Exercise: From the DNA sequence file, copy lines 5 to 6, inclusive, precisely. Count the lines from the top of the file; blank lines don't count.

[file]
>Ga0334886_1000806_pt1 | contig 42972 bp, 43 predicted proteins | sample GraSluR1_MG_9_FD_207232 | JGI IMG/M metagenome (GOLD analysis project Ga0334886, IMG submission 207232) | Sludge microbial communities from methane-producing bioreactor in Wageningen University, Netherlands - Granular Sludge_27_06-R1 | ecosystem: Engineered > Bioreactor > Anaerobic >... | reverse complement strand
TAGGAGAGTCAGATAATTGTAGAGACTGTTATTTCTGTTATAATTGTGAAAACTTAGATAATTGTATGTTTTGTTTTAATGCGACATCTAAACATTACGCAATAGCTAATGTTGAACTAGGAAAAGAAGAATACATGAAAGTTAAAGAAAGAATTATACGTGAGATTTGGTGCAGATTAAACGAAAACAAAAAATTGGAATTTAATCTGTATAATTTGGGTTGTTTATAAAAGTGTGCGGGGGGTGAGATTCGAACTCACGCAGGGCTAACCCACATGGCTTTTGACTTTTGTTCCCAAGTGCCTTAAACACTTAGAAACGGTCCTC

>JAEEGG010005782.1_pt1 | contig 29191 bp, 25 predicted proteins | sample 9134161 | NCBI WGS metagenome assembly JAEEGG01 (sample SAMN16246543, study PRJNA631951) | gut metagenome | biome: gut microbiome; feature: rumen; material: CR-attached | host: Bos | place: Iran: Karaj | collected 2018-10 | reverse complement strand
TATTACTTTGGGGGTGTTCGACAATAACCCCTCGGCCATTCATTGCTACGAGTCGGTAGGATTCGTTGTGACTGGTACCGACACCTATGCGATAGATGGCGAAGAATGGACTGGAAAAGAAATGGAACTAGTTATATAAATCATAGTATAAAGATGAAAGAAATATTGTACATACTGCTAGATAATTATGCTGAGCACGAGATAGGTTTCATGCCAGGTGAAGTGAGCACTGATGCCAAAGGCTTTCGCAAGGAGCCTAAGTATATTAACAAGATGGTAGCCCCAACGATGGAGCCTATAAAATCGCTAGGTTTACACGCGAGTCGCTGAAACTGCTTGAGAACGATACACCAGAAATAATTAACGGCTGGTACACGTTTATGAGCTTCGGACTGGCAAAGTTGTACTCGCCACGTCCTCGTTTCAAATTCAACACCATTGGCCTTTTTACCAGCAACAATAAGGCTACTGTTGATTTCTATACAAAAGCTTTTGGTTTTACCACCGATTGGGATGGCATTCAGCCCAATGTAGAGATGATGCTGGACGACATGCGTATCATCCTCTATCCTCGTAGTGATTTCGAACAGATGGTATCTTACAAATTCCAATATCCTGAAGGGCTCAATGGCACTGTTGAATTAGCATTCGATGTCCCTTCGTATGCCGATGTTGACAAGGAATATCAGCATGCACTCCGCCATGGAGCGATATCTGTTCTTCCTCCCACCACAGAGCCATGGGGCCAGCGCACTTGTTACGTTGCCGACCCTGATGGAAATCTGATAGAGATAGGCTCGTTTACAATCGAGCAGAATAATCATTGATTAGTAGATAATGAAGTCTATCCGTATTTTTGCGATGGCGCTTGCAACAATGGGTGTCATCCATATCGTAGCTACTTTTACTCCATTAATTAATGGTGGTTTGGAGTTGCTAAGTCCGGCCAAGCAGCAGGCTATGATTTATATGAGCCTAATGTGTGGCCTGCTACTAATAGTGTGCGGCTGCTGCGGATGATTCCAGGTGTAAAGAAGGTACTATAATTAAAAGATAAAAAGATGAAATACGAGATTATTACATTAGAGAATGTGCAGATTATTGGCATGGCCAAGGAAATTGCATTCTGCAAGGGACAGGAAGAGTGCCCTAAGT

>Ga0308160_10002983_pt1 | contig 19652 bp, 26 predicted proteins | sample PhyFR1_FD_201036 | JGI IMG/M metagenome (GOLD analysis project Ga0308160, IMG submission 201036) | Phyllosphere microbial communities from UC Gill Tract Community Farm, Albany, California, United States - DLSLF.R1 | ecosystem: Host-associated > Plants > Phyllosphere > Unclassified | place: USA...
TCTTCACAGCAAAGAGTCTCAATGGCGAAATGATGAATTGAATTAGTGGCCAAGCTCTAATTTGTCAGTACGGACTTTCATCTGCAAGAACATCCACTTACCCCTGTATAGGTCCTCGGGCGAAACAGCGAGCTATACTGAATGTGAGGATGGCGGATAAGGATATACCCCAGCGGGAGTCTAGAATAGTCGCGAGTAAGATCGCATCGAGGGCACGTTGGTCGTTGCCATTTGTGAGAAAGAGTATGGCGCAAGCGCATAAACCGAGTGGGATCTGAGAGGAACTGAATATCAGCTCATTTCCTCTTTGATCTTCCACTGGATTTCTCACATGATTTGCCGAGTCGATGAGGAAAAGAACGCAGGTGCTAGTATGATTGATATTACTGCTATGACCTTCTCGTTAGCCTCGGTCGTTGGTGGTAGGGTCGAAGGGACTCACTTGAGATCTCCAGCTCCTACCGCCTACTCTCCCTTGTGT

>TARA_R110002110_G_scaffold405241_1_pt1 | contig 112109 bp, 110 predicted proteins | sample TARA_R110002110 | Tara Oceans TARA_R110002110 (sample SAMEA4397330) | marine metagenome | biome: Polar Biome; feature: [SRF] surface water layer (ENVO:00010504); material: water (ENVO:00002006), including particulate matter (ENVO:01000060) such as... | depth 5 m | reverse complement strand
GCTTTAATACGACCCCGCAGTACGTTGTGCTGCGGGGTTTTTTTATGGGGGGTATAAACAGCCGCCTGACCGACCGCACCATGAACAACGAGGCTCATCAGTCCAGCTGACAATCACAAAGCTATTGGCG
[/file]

>Ga0308160_10002983_pt1 | contig 19652 bp, 26 predicted proteins | sample PhyFR1_FD_201036 | JGI IMG/M metagenome (GOLD analysis project Ga0308160, IMG submission 201036) | Phyllosphere microbial communities from UC Gill Tract Community Farm, Albany, California, United States - DLSLF.R1 | ecosystem: Host-associated > Plants > Phyllosphere > Unclassified | place: USA...
TCTTCACAGCAAAGAGTCTCAATGGCGAAATGATGAATTGAATTAGTGGCCAAGCTCTAATTTGTCAGTACGGACTTTCATCTGCAAGAACATCCACTTACCCCTGTATAGGTCCTCGGGCGAAACAGCGAGCTATACTGAATGTGAGGATGGCGGATAAGGATATACCCCAGCGGGAGTCTAGAATAGTCGCGAGTAAGATCGCATCGAGGGCACGTTGGTCGTTGCCATTTGTGAGAAAGAGTATGGCGCAAGCGCATAAACCGAGTGGGATCTGAGAGGAACTGAATATCAGCTCATTTCCTCTTTGATCTTCCACTGGATTTCTCACATGATTTGCCGAGTCGATGAGGAAAAGAACGCAGGTGCTAGTATGATTGATATTACTGCTATGACCTTCTCGTTAGCCTCGGTCGTTGGTGGTAGGGTCGAAGGGACTCACTTGAGATCTCCAGCTCCTACCGCCTACTCTCCCTTGTGT